When Glenn Greenwald of the Guardian reported that the government had been listening to the private calls of Verizon customers, I felt, well, absolutely nothing. That's how I felt at first anyway. You see, my community has been the canary in the mine for a while now. In Chicago, on the South and West sides, police surveillance cameras, with their branded flashing blue lights, checkered borders and official insignia, have been peeping the activities of the citizenry from atop light poles since 2003.
It's like living under Stephen King's dome or having a permanent role on a reality show, but with none of the perks. Reality stars say that after awhile, they don't notice the cameras. Maybe that's why such wild moments have been captured on those shows. Remember that notorious scene in Flavor of Love when a young woman let rip certain bodily functions in a living room full of people? Who in their right mind ("right mind" being the key term here) would want the world to watch them potty? Maybe their antics belie the fact that they no longer notice that their every move is being watched.
When the Chicago police cameras were first installed, we were told, Never fear! The cameras will catch the bad guys in high crime communities. They neglected to mention that we would all be x-rayed--the innocent, victims, and perpetrators alike. We were all under suspicion.
Next came the red-light traffic cameras, which were installed and maintained by the Chicago Department of Transportation. The only time I notice these surveillance cameras now is when I get a traffic ticket in the mail, featuring a picture of my car and license plate, usually for running a yellow light. One hundred dollars is the cost of this high crime.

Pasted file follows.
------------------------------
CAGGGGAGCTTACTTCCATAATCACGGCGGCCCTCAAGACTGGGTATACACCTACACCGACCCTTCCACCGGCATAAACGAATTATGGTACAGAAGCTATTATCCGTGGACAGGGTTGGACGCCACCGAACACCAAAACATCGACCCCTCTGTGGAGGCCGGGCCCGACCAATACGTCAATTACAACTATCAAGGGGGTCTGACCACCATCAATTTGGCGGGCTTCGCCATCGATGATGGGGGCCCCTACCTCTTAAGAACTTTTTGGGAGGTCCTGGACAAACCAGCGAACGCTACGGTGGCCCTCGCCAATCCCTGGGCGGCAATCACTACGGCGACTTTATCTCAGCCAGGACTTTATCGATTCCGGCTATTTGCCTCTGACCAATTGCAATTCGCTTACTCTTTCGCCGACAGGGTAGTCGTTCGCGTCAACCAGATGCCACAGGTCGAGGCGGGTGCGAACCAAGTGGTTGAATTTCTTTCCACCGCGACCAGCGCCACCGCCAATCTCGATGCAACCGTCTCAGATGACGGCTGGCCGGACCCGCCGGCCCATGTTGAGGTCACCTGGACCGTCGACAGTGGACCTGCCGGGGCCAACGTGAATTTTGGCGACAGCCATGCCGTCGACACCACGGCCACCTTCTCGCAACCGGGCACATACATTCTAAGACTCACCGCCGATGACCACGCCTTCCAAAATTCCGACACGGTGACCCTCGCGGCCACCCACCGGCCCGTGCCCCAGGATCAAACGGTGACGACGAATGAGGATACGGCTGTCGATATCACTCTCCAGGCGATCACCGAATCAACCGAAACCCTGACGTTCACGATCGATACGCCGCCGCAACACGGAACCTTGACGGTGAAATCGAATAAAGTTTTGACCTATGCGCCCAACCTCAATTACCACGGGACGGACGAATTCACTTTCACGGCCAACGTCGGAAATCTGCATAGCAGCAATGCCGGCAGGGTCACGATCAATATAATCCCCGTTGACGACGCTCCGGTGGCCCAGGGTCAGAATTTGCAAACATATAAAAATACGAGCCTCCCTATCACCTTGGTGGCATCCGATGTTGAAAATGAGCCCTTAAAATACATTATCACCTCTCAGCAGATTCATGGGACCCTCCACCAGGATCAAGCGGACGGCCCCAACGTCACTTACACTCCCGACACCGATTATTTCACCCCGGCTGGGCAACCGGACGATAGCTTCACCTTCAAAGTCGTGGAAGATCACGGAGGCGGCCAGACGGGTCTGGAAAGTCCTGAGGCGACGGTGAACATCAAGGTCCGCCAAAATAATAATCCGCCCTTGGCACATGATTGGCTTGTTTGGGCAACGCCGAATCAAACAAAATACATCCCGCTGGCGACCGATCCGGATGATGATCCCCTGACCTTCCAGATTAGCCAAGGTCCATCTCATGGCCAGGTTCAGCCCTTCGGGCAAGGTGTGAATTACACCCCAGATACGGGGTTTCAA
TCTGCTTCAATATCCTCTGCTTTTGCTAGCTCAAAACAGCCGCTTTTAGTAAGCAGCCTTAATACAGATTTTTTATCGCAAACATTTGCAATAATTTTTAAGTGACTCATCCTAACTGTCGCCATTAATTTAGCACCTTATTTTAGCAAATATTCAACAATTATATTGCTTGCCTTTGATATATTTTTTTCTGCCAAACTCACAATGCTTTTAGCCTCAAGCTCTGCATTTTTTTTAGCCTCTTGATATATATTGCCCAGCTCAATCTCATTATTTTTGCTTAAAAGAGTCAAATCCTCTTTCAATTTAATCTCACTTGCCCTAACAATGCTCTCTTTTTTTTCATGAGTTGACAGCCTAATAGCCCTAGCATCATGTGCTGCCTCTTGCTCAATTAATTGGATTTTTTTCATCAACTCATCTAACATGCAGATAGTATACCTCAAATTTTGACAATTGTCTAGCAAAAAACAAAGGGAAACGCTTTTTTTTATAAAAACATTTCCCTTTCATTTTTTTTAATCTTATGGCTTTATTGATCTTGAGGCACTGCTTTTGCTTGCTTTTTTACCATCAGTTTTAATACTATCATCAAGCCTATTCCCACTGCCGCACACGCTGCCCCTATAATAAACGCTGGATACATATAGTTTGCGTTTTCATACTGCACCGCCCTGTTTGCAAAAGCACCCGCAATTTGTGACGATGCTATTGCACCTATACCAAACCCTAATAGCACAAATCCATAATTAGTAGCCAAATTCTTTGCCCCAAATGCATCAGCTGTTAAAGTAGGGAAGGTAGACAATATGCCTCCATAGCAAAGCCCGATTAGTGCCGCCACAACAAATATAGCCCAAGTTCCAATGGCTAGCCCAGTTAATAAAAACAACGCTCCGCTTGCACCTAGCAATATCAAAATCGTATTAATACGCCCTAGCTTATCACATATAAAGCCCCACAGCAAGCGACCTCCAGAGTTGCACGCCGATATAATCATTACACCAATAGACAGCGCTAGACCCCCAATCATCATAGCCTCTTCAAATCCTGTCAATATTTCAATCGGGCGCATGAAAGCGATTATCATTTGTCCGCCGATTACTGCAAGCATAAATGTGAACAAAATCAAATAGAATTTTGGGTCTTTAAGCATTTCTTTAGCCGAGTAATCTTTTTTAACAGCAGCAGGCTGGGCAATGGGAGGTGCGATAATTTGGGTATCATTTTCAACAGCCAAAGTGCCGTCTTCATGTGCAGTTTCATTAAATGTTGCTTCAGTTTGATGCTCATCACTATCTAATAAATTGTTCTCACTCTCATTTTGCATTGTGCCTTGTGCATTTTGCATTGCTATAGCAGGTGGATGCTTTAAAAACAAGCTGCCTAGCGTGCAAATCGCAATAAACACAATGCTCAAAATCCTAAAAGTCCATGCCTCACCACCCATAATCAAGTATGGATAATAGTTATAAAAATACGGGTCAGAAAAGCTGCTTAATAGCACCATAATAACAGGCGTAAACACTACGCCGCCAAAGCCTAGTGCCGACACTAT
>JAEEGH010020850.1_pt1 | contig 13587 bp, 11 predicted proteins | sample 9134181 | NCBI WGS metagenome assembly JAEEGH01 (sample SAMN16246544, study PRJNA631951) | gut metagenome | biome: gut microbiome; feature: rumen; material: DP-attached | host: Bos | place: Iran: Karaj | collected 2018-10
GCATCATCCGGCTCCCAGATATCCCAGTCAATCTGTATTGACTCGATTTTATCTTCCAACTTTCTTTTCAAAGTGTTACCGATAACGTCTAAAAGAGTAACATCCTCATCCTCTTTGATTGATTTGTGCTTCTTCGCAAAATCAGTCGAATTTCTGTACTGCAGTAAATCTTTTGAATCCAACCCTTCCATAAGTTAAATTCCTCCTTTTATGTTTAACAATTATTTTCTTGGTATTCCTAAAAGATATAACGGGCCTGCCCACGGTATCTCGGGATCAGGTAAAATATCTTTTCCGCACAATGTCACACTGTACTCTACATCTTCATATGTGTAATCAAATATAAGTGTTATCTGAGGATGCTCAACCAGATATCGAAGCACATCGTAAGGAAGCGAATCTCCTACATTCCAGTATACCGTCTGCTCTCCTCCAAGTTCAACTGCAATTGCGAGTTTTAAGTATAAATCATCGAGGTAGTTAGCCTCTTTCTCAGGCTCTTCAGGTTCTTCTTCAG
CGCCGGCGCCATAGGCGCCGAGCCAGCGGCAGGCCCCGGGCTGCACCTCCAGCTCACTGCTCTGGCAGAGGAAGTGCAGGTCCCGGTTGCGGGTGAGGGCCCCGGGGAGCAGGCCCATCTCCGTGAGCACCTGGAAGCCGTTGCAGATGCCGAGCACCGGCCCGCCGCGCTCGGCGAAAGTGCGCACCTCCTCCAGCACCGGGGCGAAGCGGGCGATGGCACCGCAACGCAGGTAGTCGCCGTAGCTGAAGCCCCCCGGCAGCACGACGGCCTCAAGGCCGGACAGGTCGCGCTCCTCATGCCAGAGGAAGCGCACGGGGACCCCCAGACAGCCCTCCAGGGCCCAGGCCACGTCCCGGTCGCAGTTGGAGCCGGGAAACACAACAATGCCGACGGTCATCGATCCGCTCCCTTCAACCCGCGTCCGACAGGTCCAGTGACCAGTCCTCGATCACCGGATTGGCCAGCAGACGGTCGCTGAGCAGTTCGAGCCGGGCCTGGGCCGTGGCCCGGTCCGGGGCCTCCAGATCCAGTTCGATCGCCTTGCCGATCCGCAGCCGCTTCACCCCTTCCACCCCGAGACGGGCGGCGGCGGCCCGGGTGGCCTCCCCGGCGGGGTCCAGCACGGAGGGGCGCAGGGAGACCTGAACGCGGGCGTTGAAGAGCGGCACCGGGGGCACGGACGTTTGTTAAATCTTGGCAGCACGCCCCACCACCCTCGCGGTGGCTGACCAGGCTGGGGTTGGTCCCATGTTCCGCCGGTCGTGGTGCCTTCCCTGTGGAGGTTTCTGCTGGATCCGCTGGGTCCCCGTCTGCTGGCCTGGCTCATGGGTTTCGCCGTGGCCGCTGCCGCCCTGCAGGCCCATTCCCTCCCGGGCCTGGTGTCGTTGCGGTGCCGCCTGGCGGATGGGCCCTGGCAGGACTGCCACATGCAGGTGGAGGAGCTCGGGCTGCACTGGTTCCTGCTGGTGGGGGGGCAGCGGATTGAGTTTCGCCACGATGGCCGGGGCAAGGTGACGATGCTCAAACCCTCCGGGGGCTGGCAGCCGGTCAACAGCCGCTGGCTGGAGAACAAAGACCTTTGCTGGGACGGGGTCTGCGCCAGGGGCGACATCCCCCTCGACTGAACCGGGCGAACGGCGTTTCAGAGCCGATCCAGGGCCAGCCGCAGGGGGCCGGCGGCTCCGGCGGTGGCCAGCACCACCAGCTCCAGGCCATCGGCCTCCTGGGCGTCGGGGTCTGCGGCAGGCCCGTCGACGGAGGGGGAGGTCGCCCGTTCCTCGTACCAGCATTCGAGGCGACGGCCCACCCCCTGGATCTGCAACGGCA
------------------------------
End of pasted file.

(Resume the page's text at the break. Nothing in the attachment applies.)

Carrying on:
I'm sure the city views the police cameras and traffic cameras as serving two different purposes, but in my mind they're one and the same. Big Brother is watching.
Police budgets have been consistently chipped to the bone over the years, and technology has replaced flesh and blood police officers who are still needed to serve and protect. You can't even talk your way out of a traffic ticket anymore. It's chilling.
The Verizon story made me realize just how immune I've become to the intrusion of the blue and red lights in the sky, but when the cameras were first installed, I was so angry I could feel the erosion of rights in my bones. Interestingly, shockingly, my daughter, a millennial child of the digital age, didn't understand why I felt so violated. She saw the cameras as simply one frame in the film of life. While all this exposure makes me want to hide my nakedness, her generation seems to calmly accept the lack of privacy. In fact, they revel in it. They compete for attention on their cell phones, Tumblr blogs, and social networks.
Like Truman Burbank in the prophetic The Truman Show, they don't know what they don't know, and they won't suspect a thing until one of those police cameras breaks loose from the pole and crashes to the ground.